Health Insurance Portability and Accountability Act of 1996 (HIPAA). HIPAA has led to sweeping changes to health care administration and information systems. HIPAA is a federal law that has been amended to the Internal Revenue Code of 1986 which intends to:

  • Improve portability and continuity of health insurance
  • Combat waste, fraud and abuse in health insurance and health care delivery.
  • Promote the use of medical savings accounts.
  • Improve access to long-term health care services and coverage.
  • Simplify the administration of health insurance.

The ultimate objective of HIPAA is to increase the efficiency and effectiveness of health information systems through improvements in electronic health care transactions as well as to maintain the security and privacy of individually identifiable health information.

Becoming HIPAA-compliant is more challenging because of extensive cross-departmental compliance and training requirements. HIPAA is an ongoing administration, privacy and security challenge that must be constantly addressed.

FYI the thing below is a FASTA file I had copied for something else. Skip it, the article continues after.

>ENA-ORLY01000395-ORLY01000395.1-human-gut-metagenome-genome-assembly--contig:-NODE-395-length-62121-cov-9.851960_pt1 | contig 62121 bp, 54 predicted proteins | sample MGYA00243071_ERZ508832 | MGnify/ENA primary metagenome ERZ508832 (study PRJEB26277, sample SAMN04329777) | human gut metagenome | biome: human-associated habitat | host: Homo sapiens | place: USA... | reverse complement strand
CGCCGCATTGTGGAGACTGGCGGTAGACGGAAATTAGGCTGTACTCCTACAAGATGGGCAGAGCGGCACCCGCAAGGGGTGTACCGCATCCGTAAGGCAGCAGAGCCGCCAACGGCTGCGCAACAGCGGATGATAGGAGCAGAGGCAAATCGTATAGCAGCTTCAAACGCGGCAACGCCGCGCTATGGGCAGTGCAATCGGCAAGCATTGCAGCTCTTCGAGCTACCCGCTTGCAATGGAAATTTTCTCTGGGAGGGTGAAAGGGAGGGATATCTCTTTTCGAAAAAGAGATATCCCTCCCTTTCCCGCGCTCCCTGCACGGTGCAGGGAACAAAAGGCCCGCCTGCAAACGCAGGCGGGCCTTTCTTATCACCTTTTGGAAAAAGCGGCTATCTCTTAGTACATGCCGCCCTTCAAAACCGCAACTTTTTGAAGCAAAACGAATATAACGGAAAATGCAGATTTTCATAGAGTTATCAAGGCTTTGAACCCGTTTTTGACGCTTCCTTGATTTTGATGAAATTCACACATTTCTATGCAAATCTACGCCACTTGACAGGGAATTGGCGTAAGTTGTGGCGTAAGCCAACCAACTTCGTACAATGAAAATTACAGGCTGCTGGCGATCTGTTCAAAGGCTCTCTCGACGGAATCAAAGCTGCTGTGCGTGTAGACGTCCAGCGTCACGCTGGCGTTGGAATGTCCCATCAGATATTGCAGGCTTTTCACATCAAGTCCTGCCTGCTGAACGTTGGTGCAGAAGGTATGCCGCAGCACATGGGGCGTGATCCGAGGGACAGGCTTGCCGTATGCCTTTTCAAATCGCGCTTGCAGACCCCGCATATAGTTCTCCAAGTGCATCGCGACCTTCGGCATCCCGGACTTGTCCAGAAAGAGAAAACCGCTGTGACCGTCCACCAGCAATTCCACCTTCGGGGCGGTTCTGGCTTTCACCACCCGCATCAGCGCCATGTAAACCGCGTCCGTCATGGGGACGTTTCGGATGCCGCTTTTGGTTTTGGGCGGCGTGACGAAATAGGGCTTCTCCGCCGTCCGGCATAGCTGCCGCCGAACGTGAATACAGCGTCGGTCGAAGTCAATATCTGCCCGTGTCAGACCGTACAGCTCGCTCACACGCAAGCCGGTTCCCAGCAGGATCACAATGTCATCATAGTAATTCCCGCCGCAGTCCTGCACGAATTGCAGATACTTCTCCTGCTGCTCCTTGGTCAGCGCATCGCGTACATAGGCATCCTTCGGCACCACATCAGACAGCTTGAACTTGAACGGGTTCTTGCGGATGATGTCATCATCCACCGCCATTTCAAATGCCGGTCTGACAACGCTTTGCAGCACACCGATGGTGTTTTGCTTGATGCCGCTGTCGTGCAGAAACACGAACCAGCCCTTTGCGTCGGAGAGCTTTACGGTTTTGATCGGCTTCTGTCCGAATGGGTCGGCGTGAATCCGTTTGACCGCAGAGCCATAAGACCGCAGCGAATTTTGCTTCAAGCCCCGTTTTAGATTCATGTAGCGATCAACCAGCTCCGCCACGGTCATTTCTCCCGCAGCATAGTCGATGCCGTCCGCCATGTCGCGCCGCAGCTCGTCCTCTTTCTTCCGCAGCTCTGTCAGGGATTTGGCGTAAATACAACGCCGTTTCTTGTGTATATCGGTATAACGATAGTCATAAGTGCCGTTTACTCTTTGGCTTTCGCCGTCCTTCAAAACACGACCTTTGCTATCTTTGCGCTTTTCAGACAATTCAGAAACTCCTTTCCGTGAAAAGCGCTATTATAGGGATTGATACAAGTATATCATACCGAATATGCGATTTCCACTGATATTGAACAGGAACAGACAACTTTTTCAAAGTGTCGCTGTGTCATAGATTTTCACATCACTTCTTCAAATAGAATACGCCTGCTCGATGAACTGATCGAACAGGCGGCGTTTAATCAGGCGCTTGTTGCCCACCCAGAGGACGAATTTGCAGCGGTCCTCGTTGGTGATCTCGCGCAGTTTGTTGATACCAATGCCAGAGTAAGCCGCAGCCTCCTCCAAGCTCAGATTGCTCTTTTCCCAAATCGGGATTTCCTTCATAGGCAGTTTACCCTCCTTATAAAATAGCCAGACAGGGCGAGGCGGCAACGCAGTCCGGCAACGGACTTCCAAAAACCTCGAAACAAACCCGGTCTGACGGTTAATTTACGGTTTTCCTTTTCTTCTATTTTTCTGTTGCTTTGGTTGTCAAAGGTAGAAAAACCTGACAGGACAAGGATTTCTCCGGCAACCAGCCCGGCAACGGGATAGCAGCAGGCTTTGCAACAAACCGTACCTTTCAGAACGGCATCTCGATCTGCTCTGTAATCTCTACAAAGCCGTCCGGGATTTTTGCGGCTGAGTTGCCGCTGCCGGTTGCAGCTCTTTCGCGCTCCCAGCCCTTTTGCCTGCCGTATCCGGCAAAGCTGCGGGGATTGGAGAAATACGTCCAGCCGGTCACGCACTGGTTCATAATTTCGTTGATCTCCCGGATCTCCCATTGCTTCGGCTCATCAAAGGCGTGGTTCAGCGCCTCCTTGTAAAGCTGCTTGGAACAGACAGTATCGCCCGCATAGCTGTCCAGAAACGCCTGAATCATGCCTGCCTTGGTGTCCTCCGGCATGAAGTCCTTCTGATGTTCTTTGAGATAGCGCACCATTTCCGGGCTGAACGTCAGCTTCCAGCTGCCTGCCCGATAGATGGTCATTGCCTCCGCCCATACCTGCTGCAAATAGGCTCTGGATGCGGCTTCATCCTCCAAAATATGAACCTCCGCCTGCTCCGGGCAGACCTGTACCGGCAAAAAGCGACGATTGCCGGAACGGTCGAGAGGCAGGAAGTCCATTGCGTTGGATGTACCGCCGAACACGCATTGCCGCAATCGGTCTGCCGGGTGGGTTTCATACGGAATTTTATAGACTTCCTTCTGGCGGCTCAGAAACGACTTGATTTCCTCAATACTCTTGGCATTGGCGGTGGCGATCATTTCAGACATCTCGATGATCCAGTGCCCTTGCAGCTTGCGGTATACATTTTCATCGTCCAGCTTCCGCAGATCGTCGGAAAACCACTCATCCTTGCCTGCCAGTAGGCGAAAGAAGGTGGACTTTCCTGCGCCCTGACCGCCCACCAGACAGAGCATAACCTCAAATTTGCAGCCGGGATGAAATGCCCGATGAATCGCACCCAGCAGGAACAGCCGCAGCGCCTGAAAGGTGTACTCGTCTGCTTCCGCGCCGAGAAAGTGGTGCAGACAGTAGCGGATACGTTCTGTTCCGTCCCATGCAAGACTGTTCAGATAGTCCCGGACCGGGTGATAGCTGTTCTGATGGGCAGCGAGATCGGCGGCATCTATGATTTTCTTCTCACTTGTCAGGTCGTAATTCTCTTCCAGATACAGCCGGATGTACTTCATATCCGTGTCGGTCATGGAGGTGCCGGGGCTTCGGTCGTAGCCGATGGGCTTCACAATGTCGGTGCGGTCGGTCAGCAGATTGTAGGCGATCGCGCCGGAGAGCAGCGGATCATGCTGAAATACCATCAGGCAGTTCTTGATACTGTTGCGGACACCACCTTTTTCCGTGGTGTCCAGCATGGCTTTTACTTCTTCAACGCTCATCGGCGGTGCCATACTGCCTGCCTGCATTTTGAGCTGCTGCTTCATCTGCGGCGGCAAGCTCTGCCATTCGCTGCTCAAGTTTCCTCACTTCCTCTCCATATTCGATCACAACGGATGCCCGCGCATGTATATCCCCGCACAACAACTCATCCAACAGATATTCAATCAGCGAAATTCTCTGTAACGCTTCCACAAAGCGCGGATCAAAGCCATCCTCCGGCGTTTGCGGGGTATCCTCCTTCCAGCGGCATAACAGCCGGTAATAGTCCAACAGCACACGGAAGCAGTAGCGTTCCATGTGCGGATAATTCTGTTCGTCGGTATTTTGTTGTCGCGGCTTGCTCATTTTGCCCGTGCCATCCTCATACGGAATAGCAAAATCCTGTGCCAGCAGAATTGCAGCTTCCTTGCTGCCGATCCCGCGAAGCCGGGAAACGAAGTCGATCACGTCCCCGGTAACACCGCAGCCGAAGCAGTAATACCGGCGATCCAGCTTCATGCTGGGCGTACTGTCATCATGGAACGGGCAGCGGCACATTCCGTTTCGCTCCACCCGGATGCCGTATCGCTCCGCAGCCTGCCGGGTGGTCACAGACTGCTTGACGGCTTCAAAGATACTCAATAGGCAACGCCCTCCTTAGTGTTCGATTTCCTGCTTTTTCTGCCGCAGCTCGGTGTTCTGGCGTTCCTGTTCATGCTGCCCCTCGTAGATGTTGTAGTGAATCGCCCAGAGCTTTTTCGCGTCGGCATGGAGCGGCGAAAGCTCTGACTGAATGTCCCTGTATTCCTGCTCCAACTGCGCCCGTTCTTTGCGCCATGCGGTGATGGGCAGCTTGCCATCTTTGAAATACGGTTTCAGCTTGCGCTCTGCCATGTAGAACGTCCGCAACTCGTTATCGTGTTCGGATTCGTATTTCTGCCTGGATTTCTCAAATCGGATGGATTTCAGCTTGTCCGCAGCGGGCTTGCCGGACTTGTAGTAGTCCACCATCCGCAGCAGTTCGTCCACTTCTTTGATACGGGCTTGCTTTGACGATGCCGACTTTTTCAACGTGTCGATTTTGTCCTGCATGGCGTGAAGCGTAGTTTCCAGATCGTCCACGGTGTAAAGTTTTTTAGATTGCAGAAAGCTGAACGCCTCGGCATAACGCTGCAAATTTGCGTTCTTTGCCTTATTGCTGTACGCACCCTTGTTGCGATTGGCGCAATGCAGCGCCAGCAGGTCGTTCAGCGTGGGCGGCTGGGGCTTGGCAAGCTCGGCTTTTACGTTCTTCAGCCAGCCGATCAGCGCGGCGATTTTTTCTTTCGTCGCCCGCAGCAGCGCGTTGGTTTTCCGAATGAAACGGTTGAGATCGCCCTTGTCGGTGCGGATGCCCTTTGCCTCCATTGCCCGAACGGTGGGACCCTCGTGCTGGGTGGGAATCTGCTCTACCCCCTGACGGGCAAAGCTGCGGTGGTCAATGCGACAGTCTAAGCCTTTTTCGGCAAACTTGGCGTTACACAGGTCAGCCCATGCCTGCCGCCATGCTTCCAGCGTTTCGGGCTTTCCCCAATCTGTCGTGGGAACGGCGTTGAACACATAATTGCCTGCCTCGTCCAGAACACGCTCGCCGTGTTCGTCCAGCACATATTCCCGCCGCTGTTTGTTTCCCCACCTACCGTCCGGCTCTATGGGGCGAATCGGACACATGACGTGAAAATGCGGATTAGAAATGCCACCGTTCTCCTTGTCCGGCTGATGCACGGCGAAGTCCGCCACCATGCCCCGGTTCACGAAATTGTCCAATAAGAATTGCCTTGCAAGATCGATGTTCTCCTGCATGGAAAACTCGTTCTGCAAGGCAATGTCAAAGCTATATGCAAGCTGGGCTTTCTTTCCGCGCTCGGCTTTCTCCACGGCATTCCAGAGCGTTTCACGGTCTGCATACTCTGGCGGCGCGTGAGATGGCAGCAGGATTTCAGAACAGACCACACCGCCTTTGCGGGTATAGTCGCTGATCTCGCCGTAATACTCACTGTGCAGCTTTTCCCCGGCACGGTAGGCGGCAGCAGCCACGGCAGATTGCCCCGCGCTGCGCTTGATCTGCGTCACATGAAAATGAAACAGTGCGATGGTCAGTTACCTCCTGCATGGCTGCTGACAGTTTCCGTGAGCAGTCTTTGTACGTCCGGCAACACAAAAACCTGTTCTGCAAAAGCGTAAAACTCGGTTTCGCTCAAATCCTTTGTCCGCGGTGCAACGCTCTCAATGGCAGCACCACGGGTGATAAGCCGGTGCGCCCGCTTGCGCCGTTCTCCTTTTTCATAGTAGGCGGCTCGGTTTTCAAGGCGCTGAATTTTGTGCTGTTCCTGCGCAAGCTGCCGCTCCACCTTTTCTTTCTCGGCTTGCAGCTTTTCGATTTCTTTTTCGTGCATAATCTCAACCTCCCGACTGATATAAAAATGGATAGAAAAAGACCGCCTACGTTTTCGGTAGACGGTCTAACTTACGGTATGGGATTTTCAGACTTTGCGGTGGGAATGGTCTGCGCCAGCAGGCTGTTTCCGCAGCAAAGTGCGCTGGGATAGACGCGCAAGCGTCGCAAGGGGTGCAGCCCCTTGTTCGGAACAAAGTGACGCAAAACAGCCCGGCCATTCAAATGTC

Who’s Impacted?

HIPAA’s standards directly apply to the following groups of health care entities:

  • Health Plans
  • Public and private payers
  • Health care insurers
  • HMOs
  • Medicare, Medicaid
  • Group health plans
  • Health Care Clearinghouses
  • Any entity that facilitates the processing of non-standard formatted health information and must convert the non-standard data into standard transactions, or vice versa.
  • Health Care Providers
  • Providers who transmit health information electronically.
  • Providers who receive individual health information.
  • Providers who electronically maintain health information used in electronic transmissions between entities.


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